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SokilOff



Joined: 20 Sep 2010
Posts: 15
SokilOff
The question is very simple.

There is a program that does some time-consuming calculations and fills a table with results. To speedup calculations this job can be done using more than one thread on multicore CPU. All threads are independent, don't share any data and actually don't even require any synchronization.

So which way would be the simplest - call GetProcessAffinityMask to find out how many cores are potentially available, then create so many threads and allow OS task scheduler to determine which thread should be started on which core ? Or it makes some sense to do it manually using SetThreadAffinityMask ?
Post 06 May 2014, 15:25
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JohnFound



Joined: 16 Jun 2003
Posts: 3500
Location: Bulgaria
JohnFound
IMHO, the first approach. Actually the OS should probably dispatch the tasks better. Or even better (if possible) you can think of algorithm that will do the calculations faster.
Post 06 May 2014, 16:00
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tthsqe



Joined: 20 May 2009
Posts: 729
tthsqe
Why don't you try both and see which is faster.
I usually use SetThreadAffinityMask when the tasks for each core are the same and the cache is important..
Post 06 May 2014, 16:32
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revolution
When all else fails, read the source


Joined: 24 Aug 2004
Posts: 17287
Location: In your JS exploiting you and your system
revolution
There is no general answer that is right for all situations. Just try them and see which works for your particular case. But there is one overriding factor to avoid; and that is to make sure you don't issue more threads than you have cores. And there is another more minor factor; and that is to consider hyperthreading (SMT). There are some cases where using all logical cores can hurt performance, and changing to using only as many threads as you have physical cores (and also using affinity settings to force physical core locking) can boost performance.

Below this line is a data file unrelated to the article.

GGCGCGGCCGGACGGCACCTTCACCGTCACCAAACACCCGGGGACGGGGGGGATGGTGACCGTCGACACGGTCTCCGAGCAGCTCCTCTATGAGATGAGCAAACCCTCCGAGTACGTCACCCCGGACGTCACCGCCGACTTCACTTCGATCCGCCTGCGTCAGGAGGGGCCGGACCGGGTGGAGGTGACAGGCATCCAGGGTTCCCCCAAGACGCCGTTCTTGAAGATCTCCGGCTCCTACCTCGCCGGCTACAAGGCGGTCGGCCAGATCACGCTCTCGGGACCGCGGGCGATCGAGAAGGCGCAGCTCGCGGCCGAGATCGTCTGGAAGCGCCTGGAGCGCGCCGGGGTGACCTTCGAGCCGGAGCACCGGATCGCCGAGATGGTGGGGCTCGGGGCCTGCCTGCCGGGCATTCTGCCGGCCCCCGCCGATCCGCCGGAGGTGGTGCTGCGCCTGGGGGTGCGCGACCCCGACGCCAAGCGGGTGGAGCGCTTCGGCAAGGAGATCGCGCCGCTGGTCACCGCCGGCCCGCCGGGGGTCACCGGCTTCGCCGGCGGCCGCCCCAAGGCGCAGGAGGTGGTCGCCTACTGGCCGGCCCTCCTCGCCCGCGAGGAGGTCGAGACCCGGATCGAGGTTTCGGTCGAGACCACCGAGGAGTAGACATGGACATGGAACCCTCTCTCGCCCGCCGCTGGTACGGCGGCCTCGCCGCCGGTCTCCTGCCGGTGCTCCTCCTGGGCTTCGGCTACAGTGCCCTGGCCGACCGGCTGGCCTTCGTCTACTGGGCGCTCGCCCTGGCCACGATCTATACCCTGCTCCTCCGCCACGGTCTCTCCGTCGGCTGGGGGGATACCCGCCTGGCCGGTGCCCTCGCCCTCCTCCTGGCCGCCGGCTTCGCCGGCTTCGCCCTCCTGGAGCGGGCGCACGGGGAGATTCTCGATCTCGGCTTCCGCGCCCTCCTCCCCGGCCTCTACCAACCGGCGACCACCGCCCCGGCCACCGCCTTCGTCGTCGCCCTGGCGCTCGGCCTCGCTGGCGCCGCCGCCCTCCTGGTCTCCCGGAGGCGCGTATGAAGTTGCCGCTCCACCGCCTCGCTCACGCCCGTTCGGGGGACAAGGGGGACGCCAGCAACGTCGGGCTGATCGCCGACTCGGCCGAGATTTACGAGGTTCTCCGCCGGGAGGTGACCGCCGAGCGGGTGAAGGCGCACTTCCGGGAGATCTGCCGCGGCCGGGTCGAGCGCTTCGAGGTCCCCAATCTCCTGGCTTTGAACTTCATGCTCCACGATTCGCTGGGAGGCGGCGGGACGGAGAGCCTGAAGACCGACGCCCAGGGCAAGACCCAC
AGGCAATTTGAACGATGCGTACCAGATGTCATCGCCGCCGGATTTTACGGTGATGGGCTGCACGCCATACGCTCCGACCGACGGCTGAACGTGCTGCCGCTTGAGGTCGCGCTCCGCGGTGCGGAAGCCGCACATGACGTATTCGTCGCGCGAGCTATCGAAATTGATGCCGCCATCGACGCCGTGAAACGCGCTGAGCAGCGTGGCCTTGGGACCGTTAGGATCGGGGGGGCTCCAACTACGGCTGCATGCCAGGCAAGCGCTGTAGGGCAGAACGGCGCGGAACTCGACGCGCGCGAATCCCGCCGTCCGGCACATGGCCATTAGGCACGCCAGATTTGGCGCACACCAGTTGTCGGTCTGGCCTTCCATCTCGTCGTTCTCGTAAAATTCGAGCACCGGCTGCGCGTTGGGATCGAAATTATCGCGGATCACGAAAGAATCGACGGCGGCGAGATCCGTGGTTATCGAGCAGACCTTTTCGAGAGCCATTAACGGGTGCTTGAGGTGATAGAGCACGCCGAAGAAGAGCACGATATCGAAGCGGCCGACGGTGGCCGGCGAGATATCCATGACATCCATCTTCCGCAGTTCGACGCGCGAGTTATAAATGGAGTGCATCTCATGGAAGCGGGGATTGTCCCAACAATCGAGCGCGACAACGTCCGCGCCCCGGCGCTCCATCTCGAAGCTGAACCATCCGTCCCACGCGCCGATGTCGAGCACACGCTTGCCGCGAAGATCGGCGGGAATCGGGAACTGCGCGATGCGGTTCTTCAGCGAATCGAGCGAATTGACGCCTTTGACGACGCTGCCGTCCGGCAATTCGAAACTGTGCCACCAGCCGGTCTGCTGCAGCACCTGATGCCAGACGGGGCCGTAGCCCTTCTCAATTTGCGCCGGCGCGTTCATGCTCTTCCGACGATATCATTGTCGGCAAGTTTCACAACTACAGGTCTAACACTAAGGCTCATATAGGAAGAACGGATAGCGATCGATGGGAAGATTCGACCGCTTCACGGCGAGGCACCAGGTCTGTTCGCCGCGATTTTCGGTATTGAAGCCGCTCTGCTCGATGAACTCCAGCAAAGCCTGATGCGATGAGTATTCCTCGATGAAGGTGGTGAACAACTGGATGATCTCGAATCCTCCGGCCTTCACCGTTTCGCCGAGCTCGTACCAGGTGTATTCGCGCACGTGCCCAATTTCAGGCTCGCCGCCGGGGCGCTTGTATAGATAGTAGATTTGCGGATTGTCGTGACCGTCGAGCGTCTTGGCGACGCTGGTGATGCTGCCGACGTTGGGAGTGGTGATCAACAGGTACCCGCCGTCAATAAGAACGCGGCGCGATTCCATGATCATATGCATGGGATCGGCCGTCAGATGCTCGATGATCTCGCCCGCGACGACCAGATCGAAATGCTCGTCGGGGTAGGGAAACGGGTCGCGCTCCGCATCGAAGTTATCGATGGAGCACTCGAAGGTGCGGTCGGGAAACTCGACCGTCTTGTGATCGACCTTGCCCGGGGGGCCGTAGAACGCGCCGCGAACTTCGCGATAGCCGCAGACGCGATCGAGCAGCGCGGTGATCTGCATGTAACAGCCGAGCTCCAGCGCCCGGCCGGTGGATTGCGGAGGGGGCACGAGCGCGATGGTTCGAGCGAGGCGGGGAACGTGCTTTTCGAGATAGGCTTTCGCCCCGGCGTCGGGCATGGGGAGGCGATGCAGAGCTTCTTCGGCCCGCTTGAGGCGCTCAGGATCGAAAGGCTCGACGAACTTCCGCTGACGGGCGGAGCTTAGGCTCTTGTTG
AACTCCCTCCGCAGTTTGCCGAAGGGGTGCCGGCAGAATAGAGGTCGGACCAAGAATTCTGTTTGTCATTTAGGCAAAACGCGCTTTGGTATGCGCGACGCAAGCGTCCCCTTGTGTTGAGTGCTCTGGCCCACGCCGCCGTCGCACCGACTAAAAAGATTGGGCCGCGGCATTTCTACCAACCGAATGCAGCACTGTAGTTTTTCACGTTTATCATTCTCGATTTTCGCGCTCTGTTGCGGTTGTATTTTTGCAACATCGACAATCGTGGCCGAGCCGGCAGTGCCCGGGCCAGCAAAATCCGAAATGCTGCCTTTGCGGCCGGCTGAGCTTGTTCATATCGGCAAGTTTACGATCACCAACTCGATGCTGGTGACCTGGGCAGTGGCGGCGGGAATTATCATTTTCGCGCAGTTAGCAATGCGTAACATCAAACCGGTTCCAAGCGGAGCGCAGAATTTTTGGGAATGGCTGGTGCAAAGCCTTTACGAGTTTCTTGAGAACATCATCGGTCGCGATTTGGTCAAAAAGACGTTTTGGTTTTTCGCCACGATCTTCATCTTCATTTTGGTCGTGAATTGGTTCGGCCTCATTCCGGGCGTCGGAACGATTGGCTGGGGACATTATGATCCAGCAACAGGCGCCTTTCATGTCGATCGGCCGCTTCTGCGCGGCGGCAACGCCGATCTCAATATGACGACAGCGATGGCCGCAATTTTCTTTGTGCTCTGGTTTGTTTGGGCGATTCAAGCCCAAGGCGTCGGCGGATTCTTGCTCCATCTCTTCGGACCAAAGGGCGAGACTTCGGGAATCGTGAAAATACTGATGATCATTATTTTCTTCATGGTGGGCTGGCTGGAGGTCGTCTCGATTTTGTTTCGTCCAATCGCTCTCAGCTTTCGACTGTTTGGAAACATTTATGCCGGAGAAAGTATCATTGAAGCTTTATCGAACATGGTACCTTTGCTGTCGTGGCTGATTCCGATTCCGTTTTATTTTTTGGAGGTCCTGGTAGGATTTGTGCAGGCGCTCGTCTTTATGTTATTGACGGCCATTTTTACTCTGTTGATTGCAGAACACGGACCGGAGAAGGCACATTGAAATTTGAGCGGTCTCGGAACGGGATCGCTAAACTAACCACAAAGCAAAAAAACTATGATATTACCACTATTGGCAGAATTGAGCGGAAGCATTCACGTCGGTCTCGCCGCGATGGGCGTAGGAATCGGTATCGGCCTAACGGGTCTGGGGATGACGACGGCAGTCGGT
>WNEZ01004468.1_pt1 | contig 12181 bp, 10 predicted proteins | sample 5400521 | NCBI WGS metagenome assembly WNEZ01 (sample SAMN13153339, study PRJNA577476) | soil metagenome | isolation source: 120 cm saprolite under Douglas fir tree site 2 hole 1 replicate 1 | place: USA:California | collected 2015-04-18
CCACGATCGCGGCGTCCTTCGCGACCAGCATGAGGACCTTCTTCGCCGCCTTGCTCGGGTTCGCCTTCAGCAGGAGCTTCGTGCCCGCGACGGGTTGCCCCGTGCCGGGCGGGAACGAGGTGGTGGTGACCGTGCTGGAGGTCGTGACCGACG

ETA: I hope your cooling system is in good condition. Your system will likely get hot.
Post 06 May 2014, 16:51
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SokilOff



Joined: 20 Sep 2010
Posts: 15
SokilOff
Thanks, guys. I'll try both variants and see, which could give better results.

tthsqe wrote:
I usually use SetThreadAffinityMask when the tasks for each core are the same and the cache is important..

The problem here is that you can assign a thread to already heavily loaded core.

revolution wrote:

And there is another more minor factor; and that is to consider hyperthreading (SMT). There are some cases where using all logical cores can hurt performance, and changing to using only as many threads as you have physical cores (and also using affinity settings to force physical core locking) can boost performance.

Also good point. Thank you.
Post 09 May 2014, 12:53
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sinsi



Joined: 10 Aug 2007
Posts: 693
Location: Adelaide
sinsi
SokilOff wrote:
The problem here is that you can assign a thread to already heavily loaded core.

Maybe a hint using SetThreadIdealProcessor might be better than limiting to one core with SetThreadAffinityMask.
Post 09 May 2014, 13:28
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SokilOff



Joined: 20 Sep 2010
Posts: 15
SokilOff
sinsi wrote:
Maybe a hint using SetThreadIdealProcessor might be better than limiting to one core with SetThreadAffinityMask.
Indeed this could be a good solution. Thanks !

One more question. If all threads have one common counter, is it enough to do something like

lock inc [CommonCounter]

in all these threads to be sure they don't modify counter at the same time without knowing that value has already been changed by another thread (for example in other core's cache but not yet written back to RAM) ?

And the same story with something like:

mov eax, [valueToCompare]
mov ecx, [newValue]
mov esi, requiredAddress
lock cmpxchg [esi], ecx ; <---- this one

Will just be enough to use prefix 'lock' in all threads to be sure that content of [requiredAddress] won't be changed more than once ?

In theory it should be (atomic operations are used in both cases). But maybe I missed something...


edit: typo
Post 10 May 2014, 13:33
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revolution
When all else fails, read the source


Joined: 24 Aug 2004
Posts: 17287
Location: In your JS exploiting you and your system
revolution
SokilOff wrote:
If all threads have one common counter, is it enough to do something like

lock inc [CommonCounter]

in all these threads to be sure they don't modify counter at the same time without knowing that value has already been changed by another thread (for example in other core's cache but not yet written back to RAM) ?
This will work as you would expect without a problem. The cache coherency protocol will handle it properly. However there is a small caveat when dealing with multi-socket mobos (not multi-core CPUs). Each counter should be placed in a separate cache line from other counters.
SokilOff wrote:
And the same story with something like:

mov eax, [valueToCompare]
mov ecx, [newValue]
mov esi, requiredAddress
lock cmpxchg [esi], ecx ; <---- this one

Will just be enough to use prefix 'lock' in all threads to be sure that content of [requiredAddress] won't be changed more than once ?

In theory it should be (atomic operations are used in both cases). But maybe I missed something...
cmpxchg is designed to be atomic so the same applies, it will work as you suggest.
Post 11 May 2014, 11:37
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